I believe the answer to all these questions, is M-theory. M-theory is the only unified theory which has all the properties that we think the final theory ought to have. It is not a theory in the usual sense, but it is a whole family of different theories, each of which is a good description of observations only in some range of physical situations [find out more in the Plus articles Tying it all up and Stephen Hawking's 60 years in a nutshell]. M-theory predicts that a great many universes were created out of nothing. These multiple universes can arise naturally from physical law. Each universe has many possible histories and many possible states at later times, that is, at times like the present, long after their creation. Most of these states will be quite unlike the universe we observe and quite unsuitable for the existence of any form of life. Only a very few would allow creatures like us to exist. Thus our presence selects out from this vast array only those universes that are compatible with our existence. Although we are puny and insignificant on the scale of the Cosmos, this makes us in a sense lords of creation.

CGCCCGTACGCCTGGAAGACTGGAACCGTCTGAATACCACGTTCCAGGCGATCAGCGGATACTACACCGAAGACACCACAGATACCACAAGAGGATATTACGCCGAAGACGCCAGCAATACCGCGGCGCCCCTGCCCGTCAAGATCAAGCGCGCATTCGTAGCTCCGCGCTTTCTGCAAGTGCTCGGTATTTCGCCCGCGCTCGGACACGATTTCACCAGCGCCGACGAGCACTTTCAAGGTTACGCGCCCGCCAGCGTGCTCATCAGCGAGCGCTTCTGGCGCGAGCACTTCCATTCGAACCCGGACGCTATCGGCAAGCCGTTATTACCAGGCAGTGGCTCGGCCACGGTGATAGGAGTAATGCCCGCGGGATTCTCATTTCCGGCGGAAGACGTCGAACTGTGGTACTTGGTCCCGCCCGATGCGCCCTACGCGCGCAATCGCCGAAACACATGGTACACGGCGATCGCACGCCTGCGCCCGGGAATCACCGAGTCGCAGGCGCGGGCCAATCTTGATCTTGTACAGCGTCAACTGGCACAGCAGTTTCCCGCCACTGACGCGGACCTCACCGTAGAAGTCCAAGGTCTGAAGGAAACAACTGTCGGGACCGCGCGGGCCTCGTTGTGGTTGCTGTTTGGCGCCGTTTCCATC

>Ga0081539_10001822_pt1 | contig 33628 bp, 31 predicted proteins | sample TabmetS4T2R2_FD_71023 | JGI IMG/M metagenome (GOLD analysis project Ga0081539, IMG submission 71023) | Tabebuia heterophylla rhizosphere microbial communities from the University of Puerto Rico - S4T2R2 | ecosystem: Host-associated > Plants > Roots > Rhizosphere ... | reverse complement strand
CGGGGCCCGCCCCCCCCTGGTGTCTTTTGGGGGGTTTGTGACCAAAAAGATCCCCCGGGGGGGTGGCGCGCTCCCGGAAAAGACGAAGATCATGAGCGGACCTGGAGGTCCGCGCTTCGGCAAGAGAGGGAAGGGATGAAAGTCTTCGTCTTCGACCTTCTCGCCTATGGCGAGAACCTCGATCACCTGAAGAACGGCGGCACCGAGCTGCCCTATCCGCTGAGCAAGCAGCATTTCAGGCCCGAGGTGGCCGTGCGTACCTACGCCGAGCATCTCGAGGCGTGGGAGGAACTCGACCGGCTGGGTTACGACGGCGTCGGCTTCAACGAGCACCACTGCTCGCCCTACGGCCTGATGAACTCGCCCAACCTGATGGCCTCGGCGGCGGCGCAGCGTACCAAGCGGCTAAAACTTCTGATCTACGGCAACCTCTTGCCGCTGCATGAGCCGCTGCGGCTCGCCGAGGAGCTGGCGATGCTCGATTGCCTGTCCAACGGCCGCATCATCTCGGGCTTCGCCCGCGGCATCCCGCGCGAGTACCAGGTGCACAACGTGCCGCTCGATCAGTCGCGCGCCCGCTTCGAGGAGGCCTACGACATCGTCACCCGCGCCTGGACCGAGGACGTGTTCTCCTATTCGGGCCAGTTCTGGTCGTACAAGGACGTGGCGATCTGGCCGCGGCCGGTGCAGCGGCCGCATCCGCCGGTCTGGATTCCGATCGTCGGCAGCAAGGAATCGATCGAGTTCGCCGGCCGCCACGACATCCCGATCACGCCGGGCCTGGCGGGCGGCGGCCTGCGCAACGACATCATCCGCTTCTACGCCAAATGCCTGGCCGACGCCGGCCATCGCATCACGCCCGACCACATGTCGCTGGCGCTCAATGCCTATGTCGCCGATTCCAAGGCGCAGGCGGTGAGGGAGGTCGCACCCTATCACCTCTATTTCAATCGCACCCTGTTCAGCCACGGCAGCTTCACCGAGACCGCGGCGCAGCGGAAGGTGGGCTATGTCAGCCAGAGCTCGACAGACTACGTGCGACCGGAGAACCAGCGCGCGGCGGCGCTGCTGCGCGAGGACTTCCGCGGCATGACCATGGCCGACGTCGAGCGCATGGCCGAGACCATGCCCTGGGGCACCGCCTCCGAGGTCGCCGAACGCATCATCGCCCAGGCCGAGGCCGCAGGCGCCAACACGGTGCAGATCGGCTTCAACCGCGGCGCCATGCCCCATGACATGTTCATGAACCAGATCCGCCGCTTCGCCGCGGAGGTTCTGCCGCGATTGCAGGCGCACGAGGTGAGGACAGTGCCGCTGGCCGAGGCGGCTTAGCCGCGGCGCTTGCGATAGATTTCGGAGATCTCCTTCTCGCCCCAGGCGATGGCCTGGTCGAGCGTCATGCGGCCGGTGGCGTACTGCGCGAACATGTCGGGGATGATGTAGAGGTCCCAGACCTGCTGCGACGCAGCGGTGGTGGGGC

There is still hope that we see the first evidence for M-theory at the LHC particle accelerator in Geneva. From an M-theory perspective, it only probes low energies, but we might be lucky and see a weaker signal of fundamental theory, such as supersymmetry. I think the discovery of supersymmetric partners for the known particles would revolutionise our understanding of the Universe. I don't feel the same way about the Higgs boson [see Particle hunting at the LHC and Hooray for Higgs] which is why I bet one hundred dollars that it would not be found at the LHC. Physics would be far more interesting if it wasn't found, but it now looks like I might lose another bet.
Stephen Hawking experiencing zero gravity (Image: NASA)
Most recent advances in cosmology have been achieved from space where there are uninterrupted views of our vast and beautiful universe. But we must also continue to go into space for the future of humanity. I don't think we will survive another thousand years without escaping beyond our fragile planet. I therefore want to encourage public interest in space, and I've been getting my training in early.
So let me finish by reflecting on the state of the Universe. It has been a glorious time to be alive, and doing research in theoretical physics. Our picture of the Universe has changed a great deal in the last 40 years, and I'm happy if I have made a small contribution. The fact that we humans who are ourselves mere collections of fundamental particles of nature have been able to come this close to an understanding of the laws governing us and our universe is a great triumph. I want to share my excitement and enthusiasm about this quest. So remember to look up at the stars and not down at your feet. Try to make sense of what you see and wonder about what makes the Universe exist. Be curious. And however difficult life may seem, there is always something you can do, and succeed at. It matters that you don't just give up.